Some people will complain about the colder temperatures, but I think getting all bundled up and hitting the parking lots outside PJCS with leftover Turkey and stuffing is as close to football Heaven as you can get in this state. I'm already tailgating for November 29, 2014 in my mind.

CON: It could interfere with basketball

There's a strong possibility that this move will result in a change in the way both basketball programs schedule. The problem with that is that college basketball's biggest early season basketball tournaments (Maui, Atlantis, etc.) are all played on Thanksgiving week/weekend.

Remember how draining the UConn/Duke and UConn/Butler doubleheaders were the past two years? Imagine that scenario with Kentucky involved. It'd all be a little too much.

PRO: The series will continue

The most obvious pro, and one which probably should have kicked off this post.

This provides some serious stability for a series that has endured constant threats of plug-pulling for the better part of the last two decades. I'd rather play Kentucky in the middle of July or on Christmas Eve than not play them at all.

CON: The basketball and football games being less than a month apart might cause the state to spontaneously combust

On one hand, if Louisville were to ever lose to Kentucky in football, knowing that a shot at redemption in basketball is just around the corner would be comforting. On the other, I think it's good when a rivalry win or loss has some time to fester; it makes it mean more. On a space creature third hand, owning or losing complete rivalry bragging right for an entire year during that magical time between Thanksgiving and New Year's is about as extreme a risk/reward situation as I can think of.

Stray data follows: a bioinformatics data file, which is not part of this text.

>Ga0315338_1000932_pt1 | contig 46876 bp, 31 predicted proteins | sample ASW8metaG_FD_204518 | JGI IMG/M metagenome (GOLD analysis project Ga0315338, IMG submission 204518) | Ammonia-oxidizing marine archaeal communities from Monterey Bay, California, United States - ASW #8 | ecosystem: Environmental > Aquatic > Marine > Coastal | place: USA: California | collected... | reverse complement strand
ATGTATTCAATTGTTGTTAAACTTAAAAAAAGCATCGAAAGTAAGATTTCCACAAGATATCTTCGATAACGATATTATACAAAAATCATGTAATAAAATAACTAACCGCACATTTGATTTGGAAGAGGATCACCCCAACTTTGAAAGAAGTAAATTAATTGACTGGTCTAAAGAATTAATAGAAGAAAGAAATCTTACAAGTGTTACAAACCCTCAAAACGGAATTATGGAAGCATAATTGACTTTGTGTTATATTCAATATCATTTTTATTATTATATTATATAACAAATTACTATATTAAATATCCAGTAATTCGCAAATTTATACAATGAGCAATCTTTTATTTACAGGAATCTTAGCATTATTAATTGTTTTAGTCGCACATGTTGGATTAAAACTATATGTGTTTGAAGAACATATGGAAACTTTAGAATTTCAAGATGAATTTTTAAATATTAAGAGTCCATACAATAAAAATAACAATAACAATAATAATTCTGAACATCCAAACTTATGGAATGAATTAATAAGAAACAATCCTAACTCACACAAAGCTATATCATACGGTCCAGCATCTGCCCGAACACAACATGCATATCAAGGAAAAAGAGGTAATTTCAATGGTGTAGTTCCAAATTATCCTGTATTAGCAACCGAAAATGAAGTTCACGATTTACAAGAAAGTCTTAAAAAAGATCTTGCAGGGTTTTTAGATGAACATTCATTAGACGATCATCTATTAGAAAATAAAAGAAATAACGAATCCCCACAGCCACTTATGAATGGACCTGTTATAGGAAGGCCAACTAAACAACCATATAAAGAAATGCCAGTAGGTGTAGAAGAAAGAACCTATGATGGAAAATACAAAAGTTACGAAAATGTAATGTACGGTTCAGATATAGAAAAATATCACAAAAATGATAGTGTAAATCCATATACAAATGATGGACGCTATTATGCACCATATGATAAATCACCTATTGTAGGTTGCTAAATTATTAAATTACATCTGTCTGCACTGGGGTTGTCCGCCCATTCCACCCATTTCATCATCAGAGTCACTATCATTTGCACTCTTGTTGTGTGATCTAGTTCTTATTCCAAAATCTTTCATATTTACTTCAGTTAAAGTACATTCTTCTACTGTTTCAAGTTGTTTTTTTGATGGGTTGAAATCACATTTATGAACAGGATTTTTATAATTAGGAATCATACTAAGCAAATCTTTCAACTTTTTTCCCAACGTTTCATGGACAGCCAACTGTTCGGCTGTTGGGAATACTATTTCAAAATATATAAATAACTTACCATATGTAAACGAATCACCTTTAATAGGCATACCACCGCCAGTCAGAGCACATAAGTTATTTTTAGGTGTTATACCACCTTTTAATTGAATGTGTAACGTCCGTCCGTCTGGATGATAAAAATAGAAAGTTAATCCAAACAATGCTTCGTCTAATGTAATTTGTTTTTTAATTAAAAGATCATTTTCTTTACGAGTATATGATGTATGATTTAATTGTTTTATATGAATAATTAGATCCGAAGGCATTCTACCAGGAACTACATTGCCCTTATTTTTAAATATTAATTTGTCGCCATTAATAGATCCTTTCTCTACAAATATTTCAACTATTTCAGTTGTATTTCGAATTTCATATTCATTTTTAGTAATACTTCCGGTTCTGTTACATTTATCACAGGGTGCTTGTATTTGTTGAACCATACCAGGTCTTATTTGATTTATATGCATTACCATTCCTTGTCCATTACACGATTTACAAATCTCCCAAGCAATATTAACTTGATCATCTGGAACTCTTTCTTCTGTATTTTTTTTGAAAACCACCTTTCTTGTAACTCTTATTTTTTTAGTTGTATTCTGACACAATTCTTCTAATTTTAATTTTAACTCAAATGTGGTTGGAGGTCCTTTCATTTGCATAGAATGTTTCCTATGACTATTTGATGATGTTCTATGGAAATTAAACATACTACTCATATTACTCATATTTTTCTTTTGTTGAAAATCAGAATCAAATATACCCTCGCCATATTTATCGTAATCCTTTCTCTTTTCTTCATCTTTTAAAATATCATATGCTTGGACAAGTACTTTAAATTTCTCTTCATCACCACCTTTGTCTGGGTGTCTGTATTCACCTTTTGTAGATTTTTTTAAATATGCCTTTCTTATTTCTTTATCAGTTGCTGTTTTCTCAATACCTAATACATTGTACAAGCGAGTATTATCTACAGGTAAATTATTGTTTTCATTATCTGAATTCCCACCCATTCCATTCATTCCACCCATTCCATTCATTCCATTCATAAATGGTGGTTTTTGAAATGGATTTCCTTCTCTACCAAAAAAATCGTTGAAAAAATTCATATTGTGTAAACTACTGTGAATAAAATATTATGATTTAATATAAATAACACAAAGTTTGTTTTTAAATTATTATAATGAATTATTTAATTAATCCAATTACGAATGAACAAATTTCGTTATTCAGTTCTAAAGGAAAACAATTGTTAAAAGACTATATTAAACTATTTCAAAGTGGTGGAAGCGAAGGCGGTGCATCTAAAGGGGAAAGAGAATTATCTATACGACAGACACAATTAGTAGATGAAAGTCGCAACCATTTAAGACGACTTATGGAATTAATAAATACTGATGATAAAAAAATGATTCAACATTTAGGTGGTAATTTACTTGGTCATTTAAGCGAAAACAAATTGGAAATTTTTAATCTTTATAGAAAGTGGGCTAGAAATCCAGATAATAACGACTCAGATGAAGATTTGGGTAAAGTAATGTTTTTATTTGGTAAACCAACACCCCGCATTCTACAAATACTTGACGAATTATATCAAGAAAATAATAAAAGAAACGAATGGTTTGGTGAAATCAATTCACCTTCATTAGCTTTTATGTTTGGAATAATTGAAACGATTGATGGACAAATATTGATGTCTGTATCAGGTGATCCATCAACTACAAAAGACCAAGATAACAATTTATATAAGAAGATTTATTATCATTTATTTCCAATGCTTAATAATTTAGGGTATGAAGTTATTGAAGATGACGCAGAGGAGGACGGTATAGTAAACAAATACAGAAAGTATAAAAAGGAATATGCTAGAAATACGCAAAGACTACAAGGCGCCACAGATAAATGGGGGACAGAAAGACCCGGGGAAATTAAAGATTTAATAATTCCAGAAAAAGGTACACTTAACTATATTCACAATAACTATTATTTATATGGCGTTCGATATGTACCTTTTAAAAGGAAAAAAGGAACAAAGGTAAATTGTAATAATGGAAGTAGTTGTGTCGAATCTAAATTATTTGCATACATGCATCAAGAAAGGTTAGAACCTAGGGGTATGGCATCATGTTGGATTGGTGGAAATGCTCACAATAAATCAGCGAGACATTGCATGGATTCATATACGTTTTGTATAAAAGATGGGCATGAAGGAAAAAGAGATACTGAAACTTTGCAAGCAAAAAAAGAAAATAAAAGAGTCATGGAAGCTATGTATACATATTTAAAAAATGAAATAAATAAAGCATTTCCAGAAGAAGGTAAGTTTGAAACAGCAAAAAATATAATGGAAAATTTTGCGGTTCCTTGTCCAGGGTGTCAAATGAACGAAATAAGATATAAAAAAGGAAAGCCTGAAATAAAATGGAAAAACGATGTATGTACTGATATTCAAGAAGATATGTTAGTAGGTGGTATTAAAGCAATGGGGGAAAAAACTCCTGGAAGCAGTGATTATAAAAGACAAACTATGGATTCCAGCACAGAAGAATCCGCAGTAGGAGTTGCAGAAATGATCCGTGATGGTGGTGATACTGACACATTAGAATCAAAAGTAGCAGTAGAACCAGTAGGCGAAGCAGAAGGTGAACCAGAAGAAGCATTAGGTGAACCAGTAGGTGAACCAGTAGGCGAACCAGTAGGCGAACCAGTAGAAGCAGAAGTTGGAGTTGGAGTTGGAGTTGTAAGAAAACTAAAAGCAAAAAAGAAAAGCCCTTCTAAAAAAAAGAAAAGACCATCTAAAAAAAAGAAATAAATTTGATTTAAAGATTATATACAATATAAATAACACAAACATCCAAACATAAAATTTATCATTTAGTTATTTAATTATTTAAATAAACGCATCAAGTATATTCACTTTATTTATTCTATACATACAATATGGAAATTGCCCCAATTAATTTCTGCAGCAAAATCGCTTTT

The holidays are going to become exponentially more intense starting in about 15 months.

PRO: There will always be something to play for at the end of the season for both teams

As unpleasant as it may be to imagine, there may come a time when a Louisville football season doesn't go as planned and the mighty Cardinals get knocked around a little bit. Should a Kragthorpian year occur, there will still always be something to look forward to, a reason for the more casual fans to remain invested, an opportunity to end the season on a particularly high note. The same goes for the other side.